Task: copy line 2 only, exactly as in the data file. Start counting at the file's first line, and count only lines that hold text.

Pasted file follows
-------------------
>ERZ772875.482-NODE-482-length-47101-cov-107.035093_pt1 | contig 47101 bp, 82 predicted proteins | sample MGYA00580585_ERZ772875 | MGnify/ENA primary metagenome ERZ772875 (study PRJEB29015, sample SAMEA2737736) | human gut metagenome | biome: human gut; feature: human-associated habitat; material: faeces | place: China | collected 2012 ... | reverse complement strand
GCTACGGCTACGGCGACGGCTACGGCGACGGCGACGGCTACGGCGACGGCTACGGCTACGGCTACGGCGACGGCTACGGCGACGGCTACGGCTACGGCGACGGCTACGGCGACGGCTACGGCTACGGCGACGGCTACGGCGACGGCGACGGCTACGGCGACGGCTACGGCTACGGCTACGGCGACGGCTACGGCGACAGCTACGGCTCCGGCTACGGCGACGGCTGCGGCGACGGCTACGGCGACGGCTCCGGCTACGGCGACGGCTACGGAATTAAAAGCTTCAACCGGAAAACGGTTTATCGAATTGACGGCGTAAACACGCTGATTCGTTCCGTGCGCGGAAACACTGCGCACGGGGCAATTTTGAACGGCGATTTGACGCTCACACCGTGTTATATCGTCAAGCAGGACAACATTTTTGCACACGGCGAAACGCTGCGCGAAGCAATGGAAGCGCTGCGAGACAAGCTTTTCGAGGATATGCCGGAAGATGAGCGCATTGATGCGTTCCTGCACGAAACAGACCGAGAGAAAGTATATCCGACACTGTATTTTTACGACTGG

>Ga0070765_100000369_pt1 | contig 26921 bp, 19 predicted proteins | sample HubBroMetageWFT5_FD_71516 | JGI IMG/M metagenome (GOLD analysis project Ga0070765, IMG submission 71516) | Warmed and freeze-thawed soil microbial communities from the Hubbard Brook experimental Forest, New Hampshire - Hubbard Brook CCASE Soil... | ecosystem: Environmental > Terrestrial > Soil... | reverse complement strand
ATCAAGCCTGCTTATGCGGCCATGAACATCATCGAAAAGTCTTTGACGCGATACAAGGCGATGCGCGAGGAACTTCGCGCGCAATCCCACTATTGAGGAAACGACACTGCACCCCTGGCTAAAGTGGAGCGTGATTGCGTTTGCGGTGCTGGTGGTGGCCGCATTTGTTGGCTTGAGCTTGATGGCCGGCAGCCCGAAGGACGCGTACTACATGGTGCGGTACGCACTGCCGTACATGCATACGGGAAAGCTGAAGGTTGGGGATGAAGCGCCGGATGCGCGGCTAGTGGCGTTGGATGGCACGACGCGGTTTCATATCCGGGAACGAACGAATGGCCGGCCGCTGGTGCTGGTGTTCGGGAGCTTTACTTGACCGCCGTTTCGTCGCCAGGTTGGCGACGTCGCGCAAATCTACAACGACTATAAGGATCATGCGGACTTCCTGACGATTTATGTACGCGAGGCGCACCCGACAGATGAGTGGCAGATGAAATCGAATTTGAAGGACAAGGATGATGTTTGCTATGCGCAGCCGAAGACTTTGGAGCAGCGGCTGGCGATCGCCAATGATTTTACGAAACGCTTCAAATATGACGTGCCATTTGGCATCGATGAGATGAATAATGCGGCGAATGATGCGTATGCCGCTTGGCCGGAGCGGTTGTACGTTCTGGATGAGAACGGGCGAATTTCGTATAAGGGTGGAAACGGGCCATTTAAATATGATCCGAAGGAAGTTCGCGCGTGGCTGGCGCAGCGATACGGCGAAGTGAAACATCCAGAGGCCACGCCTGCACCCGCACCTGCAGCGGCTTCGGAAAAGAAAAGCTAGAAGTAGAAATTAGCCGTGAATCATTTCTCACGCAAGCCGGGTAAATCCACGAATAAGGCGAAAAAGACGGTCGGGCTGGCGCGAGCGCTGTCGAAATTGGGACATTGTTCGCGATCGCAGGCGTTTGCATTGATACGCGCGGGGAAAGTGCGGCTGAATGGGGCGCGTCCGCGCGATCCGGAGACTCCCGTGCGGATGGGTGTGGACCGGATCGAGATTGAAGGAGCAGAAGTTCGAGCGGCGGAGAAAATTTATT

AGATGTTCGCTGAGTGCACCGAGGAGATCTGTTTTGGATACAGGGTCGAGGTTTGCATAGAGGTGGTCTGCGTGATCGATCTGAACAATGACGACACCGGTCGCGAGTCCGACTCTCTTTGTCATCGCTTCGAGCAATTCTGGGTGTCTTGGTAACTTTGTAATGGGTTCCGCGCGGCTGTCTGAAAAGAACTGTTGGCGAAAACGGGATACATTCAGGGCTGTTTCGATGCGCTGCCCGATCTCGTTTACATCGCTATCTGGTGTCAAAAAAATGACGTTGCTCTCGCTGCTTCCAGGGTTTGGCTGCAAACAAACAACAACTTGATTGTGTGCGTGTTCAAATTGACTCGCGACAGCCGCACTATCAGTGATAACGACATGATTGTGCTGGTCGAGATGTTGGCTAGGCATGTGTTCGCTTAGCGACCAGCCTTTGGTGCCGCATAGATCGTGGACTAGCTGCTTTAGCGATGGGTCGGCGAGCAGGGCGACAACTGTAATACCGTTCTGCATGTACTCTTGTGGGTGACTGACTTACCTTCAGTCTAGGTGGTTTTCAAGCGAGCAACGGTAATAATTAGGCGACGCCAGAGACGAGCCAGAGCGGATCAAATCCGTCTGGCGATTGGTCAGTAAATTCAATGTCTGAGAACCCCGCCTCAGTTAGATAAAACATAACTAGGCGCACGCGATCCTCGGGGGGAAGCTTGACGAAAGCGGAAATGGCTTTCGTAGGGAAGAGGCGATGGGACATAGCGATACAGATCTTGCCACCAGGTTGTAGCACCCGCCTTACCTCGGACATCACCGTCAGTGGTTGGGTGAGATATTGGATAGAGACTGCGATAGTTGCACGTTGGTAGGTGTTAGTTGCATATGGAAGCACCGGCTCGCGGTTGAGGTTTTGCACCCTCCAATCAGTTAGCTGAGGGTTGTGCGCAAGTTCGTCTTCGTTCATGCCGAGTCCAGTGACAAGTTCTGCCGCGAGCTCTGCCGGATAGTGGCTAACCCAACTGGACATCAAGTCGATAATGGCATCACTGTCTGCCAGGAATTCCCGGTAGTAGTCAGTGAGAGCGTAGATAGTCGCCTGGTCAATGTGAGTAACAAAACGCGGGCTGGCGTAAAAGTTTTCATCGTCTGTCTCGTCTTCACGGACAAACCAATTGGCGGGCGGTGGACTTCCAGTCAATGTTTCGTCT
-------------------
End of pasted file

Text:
GCTACGGCTACGGCGACGGCTACGGCGACGGCGACGGCTACGGCGACGGCTACGGCTACGGCTACGGCGACGGCTACGGCGACGGCTACGGCTACGGCGACGGCTACGGCGACGGCTACGGCTACGGCGACGGCTACGGCGACGGCGACGGCTACGGCGACGGCTACGGCTACGGCTACGGCGACGGCTACGGCGACAGCTACGGCTCCGGCTACGGCGACGGCTGCGGCGACGGCTACGGCGACGGCTCCGGCTACGGCGACGGCTACGGAATTAAAAGCTTCAACCGGAAAACGGTTTATCGAATTGACGGCGTAAACACGCTGATTCGTTCCGTGCGCGGAAACACTGCGCACGGGGCAATTTTGAACGGCGATTTGACGCTCACACCGTGTTATATCGTCAAGCAGGACAACATTTTTGCACACGGCGAAACGCTGCGCGAAGCAATGGAAGCGCTGCGAGACAAGCTTTTCGAGGATATGCCGGAAGATGAGCGCATTGATGCGTTCCTGCACGAAACAGACCGAGAGAAAGTATATCCGACACTGTATTTTTACGACTGG